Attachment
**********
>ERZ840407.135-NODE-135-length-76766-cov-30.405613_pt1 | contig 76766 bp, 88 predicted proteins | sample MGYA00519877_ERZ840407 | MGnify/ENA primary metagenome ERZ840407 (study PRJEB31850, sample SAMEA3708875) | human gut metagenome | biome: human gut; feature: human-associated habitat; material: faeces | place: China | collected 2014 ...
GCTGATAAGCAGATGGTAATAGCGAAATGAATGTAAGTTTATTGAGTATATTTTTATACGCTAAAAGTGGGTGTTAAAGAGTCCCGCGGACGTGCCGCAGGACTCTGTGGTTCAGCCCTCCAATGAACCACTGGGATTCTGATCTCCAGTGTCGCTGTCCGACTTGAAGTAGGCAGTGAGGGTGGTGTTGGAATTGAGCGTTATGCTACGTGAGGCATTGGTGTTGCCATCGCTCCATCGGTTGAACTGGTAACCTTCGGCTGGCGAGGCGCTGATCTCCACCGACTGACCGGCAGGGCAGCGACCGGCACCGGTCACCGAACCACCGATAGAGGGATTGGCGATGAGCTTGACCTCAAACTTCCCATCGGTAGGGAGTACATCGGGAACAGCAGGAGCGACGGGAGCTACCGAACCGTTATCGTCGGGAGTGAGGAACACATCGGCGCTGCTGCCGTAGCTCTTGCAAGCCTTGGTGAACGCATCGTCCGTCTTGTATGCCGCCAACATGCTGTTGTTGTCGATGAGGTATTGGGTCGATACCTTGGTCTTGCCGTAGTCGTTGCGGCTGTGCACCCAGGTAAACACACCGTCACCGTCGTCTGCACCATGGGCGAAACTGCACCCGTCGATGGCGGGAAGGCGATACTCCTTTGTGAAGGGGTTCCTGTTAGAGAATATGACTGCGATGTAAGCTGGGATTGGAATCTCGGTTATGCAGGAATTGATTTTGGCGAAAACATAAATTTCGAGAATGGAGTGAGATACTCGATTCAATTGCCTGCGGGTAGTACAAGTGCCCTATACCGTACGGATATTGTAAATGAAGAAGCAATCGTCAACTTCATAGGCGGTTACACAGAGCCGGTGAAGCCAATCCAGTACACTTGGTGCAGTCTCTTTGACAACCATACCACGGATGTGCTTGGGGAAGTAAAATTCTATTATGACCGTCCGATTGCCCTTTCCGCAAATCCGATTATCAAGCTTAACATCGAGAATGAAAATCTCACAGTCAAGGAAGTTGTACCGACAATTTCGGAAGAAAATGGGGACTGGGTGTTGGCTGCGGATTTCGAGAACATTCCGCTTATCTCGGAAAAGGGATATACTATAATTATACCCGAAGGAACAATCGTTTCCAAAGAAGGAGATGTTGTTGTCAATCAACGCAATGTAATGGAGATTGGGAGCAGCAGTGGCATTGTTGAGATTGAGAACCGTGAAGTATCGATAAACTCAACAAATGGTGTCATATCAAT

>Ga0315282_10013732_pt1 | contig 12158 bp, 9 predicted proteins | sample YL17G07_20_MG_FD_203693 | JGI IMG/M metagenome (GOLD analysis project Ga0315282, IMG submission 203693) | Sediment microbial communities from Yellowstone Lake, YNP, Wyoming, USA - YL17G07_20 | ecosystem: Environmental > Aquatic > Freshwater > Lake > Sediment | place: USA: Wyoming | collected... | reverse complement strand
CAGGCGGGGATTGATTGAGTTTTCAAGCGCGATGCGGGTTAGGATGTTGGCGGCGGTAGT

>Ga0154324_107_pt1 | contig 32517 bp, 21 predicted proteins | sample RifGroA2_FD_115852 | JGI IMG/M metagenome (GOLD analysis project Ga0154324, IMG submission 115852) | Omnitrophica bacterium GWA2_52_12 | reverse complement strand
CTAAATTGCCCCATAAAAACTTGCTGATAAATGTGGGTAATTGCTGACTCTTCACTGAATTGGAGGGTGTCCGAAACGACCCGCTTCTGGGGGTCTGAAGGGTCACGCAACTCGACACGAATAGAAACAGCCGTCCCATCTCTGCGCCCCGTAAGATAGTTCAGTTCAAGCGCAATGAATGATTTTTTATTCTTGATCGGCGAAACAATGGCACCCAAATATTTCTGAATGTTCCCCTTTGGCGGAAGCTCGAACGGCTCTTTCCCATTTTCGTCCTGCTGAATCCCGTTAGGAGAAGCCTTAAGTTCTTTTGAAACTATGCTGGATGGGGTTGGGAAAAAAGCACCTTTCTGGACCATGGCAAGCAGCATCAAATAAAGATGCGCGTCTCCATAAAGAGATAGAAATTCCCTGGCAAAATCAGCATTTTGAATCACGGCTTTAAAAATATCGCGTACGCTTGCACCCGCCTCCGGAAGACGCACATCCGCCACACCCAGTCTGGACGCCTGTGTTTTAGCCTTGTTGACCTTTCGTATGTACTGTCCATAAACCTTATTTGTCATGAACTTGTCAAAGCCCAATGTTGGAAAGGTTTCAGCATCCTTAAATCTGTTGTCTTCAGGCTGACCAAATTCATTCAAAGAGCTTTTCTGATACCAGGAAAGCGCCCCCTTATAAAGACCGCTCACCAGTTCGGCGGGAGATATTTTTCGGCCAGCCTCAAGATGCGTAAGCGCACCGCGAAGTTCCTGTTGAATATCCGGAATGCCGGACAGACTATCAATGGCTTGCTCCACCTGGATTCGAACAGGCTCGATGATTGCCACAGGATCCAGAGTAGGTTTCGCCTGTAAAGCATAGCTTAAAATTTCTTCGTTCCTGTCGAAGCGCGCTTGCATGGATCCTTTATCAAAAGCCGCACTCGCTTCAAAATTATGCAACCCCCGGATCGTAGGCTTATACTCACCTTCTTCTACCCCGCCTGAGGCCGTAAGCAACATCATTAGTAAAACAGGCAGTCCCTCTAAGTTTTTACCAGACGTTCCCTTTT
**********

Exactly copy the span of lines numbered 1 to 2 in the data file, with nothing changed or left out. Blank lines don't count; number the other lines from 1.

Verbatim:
>ERZ840407.135-NODE-135-length-76766-cov-30.405613_pt1 | contig 76766 bp, 88 predicted proteins | sample MGYA00519877_ERZ840407 | MGnify/ENA primary metagenome ERZ840407 (study PRJEB31850, sample SAMEA3708875) | human gut metagenome | biome: human gut; feature: human-associated habitat; material: faeces | place: China | collected 2014 ...
GCTGATAAGCAGATGGTAATAGCGAAATGAATGTAAGTTTATTGAGTATATTTTTATACGCTAAAAGTGGGTGTTAAAGAGTCCCGCGGACGTGCCGCAGGACTCTGTGGTTCAGCCCTCCAATGAACCACTGGGATTCTGATCTCCAGTGTCGCTGTCCGACTTGAAGTAGGCAGTGAGGGTGGTGTTGGAATTGAGCGTTATGCTACGTGAGGCATTGGTGTTGCCATCGCTCCATCGGTTGAACTGGTAACCTTCGGCTGGCGAGGCGCTGATCTCCACCGACTGACCGGCAGGGCAGCGACCGGCACCGGTCACCGAACCACCGATAGAGGGATTGGCGATGAGCTTGACCTCAAACTTCCCATCGGTAGGGAGTACATCGGGAACAGCAGGAGCGACGGGAGCTACCGAACCGTTATCGTCGGGAGTGAGGAACACATCGGCGCTGCTGCCGTAGCTCTTGCAAGCCTTGGTGAACGCATCGTCCGTCTTGTATGCCGCCAACATGCTGTTGTTGTCGATGAGGTATTGGGTCGATACCTTGGTCTTGCCGTAGTCGTTGCGGCTGTGCACCCAGGTAAACACACCGTCACCGTCGTCTGCACCATGGGCGAAACTGCACCCGTCGATGGCGGGAAGGCGATACTCCTTTGTGAAGGGGTTCCTGTTAGAGAATATGACTGCGATGTAAGCTGGGATTGGAATCTCGGTTATGCAGGAATTGATTTTGGCGAAAACATAAATTTCGAGAATGGAGTGAGATACTCGATTCAATTGCCTGCGGGTAGTACAAGTGCCCTATACCGTACGGATATTGTAAATGAAGAAGCAATCGTCAACTTCATAGGCGGTTACACAGAGCCGGTGAAGCCAATCCAGTACACTTGGTGCAGTCTCTTTGACAACCATACCACGGATGTGCTTGGGGAAGTAAAATTCTATTATGACCGTCCGATTGCCCTTTCCGCAAATCCGATTATCAAGCTTAACATCGAGAATGAAAATCTCACAGTCAAGGAAGTTGTACCGACAATTTCGGAAGAAAATGGGGACTGGGTGTTGGCTGCGGATTTCGAGAACATTCCGCTTATCTCGGAAAAGGGATATACTATAATTATACCCGAAGGAACAATCGTTTCCAAAGAAGGAGATGTTGTTGTCAATCAACGCAATGTAATGGAGATTGGGAGCAGCAGTGGCATTGTTGAGATTGAGAACCGTGAAGTATCGATAAACTCAACAAATGGTGTCATATCAAT